, Volume 45, Issue 8, pp 451-459
Date: 19 May 2009

Murine mesenchymal stem cell isolated and expanded in low and high density culture system: surface antigen expression and osteogenic culture mineralization

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Marrow culture from mice has been reported to be overgrown by non-mesenchymal cells. In almost all protocols for isolation of murine mesenchymal stem cells (MSCs), high density culture systems have been employed. Since MSCs are colonogenic cells, the initiating cell seeding density may have significant impact on their cultures. This subject was explored in this study. For this purpose, the bone marrow cells from NMRI mice were plated at 2.5 × 106 cells/cm2 and upon confluency were reseeded as either low density (50 cells/cm2) or high density (8 × 104 cells/cm2) cultures. The cells were expanded through an additional subculture and the passage 2 cells as a product of two culture systems were statistically compared with respect to their surface antigen profiles and osteogenic culture mineralization. While low density culture grew with multiple colony formation, there were no distinct colonies in high density cultures. In contrast to high density cultures, passage 2 cells from low density system possessed typical homogenous fibroblastic morphology. Some cells from high density system but not the low density cultures expressed hematopoietic and endothelial cell markers including CD135, CD34, CD31, and Vcam surface antigens. Furthermore, osteogenic cultures from low density system displayed significantly more mineralization than those from high density system. Taken together, it seems that low density culture system resulted in more purified MSC culture than its counterpart as high density culture system.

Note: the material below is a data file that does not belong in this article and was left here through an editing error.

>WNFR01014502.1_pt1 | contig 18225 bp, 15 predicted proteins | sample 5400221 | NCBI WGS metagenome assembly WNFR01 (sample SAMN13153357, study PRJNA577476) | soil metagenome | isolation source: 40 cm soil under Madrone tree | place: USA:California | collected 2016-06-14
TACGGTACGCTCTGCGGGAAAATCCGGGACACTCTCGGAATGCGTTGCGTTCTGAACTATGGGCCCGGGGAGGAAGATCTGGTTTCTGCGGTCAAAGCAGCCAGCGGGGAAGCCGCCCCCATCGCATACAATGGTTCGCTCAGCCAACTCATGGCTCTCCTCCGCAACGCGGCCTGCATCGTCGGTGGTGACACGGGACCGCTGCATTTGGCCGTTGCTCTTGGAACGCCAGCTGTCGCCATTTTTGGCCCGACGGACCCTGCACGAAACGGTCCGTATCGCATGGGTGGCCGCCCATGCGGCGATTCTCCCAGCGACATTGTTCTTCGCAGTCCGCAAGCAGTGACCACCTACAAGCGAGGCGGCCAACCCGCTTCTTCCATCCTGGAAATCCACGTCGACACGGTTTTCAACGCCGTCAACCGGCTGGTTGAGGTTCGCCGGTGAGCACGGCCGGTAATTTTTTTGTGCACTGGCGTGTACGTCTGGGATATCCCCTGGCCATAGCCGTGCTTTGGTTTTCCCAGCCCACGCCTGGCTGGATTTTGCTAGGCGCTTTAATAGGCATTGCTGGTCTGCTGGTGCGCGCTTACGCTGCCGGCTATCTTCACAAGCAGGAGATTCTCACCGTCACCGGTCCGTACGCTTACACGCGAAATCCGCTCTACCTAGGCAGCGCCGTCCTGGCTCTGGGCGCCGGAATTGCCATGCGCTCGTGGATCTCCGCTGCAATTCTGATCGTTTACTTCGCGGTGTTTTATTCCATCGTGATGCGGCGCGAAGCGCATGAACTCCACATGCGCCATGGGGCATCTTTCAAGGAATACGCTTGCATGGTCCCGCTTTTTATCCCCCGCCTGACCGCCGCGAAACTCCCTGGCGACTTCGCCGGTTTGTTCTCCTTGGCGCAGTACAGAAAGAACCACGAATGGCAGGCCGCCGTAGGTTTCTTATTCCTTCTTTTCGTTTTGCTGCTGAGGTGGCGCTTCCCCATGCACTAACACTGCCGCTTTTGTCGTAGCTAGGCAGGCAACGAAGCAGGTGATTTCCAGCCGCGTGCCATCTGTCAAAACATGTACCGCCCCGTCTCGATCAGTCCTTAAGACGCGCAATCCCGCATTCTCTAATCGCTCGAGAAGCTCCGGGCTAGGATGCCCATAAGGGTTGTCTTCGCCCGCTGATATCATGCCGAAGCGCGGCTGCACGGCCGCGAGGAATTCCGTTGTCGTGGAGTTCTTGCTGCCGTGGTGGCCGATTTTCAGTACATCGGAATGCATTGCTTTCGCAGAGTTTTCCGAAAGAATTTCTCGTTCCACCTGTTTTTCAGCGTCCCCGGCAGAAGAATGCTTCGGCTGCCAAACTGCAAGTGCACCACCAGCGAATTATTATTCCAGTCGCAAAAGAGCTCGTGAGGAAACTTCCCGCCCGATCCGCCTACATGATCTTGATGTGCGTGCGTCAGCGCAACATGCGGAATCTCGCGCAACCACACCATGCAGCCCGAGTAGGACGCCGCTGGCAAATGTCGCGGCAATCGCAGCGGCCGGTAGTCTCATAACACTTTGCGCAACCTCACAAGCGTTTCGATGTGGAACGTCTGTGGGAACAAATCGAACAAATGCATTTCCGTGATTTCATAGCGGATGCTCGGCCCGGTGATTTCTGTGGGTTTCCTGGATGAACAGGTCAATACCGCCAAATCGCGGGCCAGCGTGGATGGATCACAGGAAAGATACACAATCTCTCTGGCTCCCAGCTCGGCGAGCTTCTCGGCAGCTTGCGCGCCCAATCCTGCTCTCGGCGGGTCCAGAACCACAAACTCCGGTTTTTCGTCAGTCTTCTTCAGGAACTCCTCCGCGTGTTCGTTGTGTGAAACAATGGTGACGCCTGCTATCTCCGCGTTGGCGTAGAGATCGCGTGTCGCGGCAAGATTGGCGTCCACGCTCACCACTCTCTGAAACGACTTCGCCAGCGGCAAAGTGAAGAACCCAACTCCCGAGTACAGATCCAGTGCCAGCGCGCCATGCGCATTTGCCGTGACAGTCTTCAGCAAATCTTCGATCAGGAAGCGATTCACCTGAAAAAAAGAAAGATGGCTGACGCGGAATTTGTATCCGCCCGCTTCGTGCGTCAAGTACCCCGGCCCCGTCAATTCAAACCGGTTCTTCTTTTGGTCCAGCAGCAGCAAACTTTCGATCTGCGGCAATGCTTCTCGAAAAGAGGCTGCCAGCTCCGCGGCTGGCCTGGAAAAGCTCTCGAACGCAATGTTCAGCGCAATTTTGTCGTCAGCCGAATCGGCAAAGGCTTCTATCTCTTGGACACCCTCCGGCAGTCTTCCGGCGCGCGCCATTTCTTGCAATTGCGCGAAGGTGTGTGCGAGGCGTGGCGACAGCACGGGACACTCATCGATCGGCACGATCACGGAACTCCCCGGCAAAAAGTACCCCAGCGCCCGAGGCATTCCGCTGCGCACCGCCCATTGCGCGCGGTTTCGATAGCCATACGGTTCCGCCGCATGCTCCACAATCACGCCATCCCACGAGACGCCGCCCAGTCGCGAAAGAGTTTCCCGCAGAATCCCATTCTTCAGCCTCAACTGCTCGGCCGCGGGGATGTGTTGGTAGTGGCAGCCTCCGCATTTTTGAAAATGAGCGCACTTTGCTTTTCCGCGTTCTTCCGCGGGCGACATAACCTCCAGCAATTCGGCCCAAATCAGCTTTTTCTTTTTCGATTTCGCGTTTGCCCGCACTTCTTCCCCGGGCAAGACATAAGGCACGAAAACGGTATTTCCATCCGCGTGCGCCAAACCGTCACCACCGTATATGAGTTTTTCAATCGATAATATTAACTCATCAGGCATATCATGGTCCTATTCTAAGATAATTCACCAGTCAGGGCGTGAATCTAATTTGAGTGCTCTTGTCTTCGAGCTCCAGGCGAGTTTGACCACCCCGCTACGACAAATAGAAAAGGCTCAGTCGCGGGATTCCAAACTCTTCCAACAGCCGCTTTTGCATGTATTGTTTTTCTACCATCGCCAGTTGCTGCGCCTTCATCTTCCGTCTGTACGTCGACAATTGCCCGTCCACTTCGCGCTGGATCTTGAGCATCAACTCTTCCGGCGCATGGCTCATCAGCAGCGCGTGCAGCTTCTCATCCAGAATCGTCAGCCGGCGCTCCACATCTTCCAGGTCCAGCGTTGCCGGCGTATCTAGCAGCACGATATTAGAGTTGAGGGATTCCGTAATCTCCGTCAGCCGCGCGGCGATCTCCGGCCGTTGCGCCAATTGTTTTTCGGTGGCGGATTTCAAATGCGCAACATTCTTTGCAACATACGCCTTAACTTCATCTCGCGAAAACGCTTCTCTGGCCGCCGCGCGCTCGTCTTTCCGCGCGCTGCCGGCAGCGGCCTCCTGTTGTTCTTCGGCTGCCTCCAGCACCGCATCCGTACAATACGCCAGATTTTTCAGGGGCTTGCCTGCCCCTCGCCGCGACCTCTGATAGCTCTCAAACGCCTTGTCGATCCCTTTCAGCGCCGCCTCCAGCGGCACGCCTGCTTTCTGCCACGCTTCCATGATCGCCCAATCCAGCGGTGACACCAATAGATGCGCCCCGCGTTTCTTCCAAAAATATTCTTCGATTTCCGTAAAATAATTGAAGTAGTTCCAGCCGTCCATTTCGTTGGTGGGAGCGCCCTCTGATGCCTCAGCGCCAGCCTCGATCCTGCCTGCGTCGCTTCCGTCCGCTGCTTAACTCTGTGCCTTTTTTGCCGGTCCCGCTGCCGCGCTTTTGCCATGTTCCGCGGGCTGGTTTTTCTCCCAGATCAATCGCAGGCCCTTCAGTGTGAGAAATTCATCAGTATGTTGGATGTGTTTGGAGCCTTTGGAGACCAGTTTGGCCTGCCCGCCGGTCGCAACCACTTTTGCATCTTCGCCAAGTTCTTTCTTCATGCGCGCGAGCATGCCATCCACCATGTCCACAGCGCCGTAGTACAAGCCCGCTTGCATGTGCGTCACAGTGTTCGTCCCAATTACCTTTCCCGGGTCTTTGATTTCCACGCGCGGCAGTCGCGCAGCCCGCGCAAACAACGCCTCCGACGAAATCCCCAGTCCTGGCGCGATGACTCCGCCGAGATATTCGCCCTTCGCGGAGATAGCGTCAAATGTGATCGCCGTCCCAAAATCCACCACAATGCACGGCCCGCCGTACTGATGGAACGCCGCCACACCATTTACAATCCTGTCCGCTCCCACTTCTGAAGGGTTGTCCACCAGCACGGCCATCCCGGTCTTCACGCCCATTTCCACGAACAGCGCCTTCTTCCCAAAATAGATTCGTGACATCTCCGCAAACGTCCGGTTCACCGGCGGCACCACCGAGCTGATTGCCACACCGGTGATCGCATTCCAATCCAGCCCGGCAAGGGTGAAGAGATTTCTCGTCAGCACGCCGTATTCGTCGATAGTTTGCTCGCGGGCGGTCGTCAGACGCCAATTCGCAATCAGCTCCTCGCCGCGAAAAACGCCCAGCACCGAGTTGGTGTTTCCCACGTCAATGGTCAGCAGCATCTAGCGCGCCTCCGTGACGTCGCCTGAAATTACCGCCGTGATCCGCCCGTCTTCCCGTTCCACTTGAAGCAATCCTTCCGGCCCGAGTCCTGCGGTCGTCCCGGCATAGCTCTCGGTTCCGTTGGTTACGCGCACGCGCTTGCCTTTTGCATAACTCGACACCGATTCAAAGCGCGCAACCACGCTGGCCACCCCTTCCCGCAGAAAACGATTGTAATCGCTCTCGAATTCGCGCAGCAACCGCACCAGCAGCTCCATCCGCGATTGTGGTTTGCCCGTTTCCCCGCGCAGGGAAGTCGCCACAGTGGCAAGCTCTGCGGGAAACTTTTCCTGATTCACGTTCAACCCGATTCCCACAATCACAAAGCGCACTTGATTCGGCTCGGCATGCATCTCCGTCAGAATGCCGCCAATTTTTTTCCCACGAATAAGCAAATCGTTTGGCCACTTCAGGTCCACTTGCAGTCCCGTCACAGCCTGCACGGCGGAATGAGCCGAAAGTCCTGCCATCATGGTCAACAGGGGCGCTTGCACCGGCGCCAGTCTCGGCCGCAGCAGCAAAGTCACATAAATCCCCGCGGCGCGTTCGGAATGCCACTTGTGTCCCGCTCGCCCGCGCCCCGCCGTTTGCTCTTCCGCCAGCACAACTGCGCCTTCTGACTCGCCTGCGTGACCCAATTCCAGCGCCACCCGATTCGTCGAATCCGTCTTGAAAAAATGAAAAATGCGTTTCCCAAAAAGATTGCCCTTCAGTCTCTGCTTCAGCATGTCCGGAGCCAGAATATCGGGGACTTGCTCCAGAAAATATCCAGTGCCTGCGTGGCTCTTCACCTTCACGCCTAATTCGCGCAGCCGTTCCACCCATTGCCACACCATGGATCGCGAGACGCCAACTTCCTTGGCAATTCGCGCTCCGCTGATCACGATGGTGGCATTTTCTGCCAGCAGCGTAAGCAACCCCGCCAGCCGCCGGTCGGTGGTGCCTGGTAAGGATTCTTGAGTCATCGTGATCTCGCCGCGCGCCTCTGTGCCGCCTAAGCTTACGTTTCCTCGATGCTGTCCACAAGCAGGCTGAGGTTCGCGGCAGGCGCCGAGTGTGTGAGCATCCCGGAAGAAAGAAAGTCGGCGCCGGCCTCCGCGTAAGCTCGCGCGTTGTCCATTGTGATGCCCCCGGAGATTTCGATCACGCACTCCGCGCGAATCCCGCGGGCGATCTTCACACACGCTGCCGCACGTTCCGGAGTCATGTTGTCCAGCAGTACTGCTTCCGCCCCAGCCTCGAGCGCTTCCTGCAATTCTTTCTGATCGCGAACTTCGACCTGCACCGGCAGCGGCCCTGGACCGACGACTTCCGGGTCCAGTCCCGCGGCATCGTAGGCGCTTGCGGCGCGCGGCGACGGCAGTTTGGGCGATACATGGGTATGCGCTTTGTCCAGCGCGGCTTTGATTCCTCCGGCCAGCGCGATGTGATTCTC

Editor: J. Denry Sato